- Helps with IBS and IBD Symptoms: Exciting new developments have been made over the last few years in the area of meditation and its direct impact on those suffering from chronic gastric issues. Since both IBS and IBD are inflammation of the GI tract, we know that reducing inflammation plays a key role in managing symptoms
- Quality of Sleep: Those suffering from chronic sleep issues have greatly benefited from mindfulness based stress reduction (MBSR) and mindfulness based therapy from insomnia (MBTI). These are very exciting findings and a healthy natural alternative to sleep-aids.
Types of Meditation:
When it comes to meditation, it can be pretty daunting to know what style might work for you since the names can be intimidating especially for the average person. There is Vipassana Meditation, Zen Meditation, Loving Kindness Meditation, Transcendental Meditation and many others.
The most popular forms of meditation and most widely practiced are Mindfulness Meditation and TM (Transcendental Meditation).
This is the most widely practiced meditation that does not require formal training.
How to practice:
Find a comfortable seat. Whether that’s a chair, cushion on the floor, on the grass or wherever you choose. Sit with an upright spine and begin to bring your attention to your breath. You can focus either on the spot where the breath flows in and out of your nostrils or on your abdomen and observe the rise and fall of your stomach. Since the mind is designed to wander and thoughts will inevitably pop in your head, don’t worry too much whether you’re doing it right or not. That’s not the object. Simply notice your thoughts and when you catch yourself wrapped up in a thought, return to the breath. Do this over and over and eventually you’ll be able to just watch your thoughts come and go without getting caught up in them.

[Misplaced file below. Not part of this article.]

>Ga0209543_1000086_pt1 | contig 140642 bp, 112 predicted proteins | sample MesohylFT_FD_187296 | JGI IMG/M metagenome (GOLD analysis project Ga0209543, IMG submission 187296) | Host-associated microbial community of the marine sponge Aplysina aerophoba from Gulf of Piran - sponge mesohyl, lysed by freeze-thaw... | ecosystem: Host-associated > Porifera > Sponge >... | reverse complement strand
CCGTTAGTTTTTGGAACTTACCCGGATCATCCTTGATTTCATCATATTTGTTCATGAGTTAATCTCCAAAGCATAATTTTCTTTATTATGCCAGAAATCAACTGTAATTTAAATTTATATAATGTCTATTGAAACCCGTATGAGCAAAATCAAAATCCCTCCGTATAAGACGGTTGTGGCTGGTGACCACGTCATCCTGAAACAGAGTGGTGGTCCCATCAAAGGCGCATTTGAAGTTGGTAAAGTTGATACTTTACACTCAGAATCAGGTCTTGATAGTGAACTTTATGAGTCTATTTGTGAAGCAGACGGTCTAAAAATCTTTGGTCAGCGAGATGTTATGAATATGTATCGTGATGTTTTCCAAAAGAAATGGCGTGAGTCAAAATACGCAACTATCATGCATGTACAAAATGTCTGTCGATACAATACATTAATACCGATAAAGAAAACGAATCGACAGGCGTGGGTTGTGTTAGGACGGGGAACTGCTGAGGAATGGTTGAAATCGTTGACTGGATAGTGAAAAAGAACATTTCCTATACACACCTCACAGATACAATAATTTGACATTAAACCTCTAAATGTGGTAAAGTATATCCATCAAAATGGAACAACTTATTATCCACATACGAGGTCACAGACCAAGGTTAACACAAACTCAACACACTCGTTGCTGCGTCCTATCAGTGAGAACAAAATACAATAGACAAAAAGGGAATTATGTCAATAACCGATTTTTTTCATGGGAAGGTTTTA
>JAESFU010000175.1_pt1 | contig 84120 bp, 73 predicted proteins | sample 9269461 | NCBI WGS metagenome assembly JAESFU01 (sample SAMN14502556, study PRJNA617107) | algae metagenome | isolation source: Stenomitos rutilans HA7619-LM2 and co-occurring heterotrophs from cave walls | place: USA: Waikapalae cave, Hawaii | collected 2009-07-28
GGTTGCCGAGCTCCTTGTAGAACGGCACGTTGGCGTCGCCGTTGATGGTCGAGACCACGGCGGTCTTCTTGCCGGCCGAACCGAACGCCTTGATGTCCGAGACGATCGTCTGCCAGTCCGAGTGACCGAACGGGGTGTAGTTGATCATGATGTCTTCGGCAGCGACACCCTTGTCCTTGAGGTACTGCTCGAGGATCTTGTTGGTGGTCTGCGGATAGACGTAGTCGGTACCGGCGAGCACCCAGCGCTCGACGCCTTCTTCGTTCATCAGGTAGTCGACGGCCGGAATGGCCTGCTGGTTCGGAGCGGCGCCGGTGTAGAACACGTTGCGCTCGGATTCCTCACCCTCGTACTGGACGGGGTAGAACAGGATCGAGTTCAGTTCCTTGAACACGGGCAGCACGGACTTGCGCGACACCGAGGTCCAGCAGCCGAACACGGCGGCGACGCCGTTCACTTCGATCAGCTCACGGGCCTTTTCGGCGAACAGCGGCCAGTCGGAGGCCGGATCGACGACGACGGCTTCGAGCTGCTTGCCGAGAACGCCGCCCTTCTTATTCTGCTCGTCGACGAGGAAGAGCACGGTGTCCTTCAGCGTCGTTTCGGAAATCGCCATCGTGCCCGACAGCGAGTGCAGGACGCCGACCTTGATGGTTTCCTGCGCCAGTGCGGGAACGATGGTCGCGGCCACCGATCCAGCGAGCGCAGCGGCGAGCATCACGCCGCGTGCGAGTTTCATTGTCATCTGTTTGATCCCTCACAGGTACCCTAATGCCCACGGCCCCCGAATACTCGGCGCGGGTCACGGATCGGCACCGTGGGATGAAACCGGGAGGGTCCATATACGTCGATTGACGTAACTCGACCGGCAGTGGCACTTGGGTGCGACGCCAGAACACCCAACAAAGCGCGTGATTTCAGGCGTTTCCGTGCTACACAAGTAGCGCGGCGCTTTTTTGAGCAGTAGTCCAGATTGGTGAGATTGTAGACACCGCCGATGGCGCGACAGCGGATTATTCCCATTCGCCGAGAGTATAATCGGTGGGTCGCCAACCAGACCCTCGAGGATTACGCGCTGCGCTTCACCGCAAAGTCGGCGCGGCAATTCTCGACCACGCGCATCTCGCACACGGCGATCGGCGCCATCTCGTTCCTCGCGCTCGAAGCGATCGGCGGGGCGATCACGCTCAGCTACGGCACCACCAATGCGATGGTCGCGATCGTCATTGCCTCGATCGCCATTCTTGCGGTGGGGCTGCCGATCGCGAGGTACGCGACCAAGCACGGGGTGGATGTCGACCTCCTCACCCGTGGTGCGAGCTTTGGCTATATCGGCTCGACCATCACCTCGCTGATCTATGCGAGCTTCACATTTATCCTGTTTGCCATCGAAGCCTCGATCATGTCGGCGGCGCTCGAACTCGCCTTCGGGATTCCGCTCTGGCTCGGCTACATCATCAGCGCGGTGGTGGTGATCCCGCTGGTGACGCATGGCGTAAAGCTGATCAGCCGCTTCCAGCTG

An important point about meditation. Don’t turn it into something that has to be achieved in a certain way. The moment you attach an expectation to your practice, you basically lose the point. Allow it to be just how it is. That can translate to all areas of life.
Also if you’re a beginner, I recommend starting with 5 minutes and working up from there. You can find lots of meditation apps that have timers and guided meditations. My favorite one is Calm.
If you want to experiment with a guided meditation, this one is a great one. 10 minutes long and all you have to do is listen.
TM has been widely studied for its health benefits. Hundreds of studies and peer reviews have demonstrated time and time again how much TM can impact well being. Increased creativity, improved cognition and memory, reduced anxiety and depression, improved job satisfaction, stress relief, improved relationships, lower risk of developing heart disease and many others.
The only downside is that TM does require formal training. However, there are many centers and resource if one wants to learn this particular style of meditation. You can find a TM teacher here. And for additional resources, the website contains lots of resources about TM.
There are many resources if you’re just getting started or even if you’re an experienced meditator but want to explore different techniques.
- An 8 week program I took about 4 years ago is completely free – a MBSR (Mindfulness Based Stress Reduction) course. It’s very good and while it does take commitment, it’s great for anyone who’s interested in taking things a little further.
- This is the official MBSR Course that was created by Jon Kabat Zinn, who is the founder of the Mindfulness Based Stress Reduction Clinic in Massachusetts.
- This is a list of free meditations
- Tara Brach, is an incredible resource. I’ve been a big fan for years. Her podcast is what some have called “free therapy”
- And a simple google or YouTube search for free guided meditations, will yield a good amount of results as well.
It’s easy to get caught up in technology, life, our problems, family, work and everything in between, but when can dedicate just five minutes a day to pause, turn inward and pay attention, things begin to shift, perspective changes and there is room for growth. Try it for yourself – you have nothing to lose!
SherinPalumboJune 6, 2017 at 9:32 pm
This was Great! Enjoyed reading it and it makes mediation seem mess intimidating. 🙂
Daniela ModestoJune 7, 2017 at 1:10 am
Thanks so much, Sherin and I’m so glad you enjoyed it! It can definitely be intimidating but I assure you 5 minutes of just sitting and breathing is all you need to start with to make a big shift!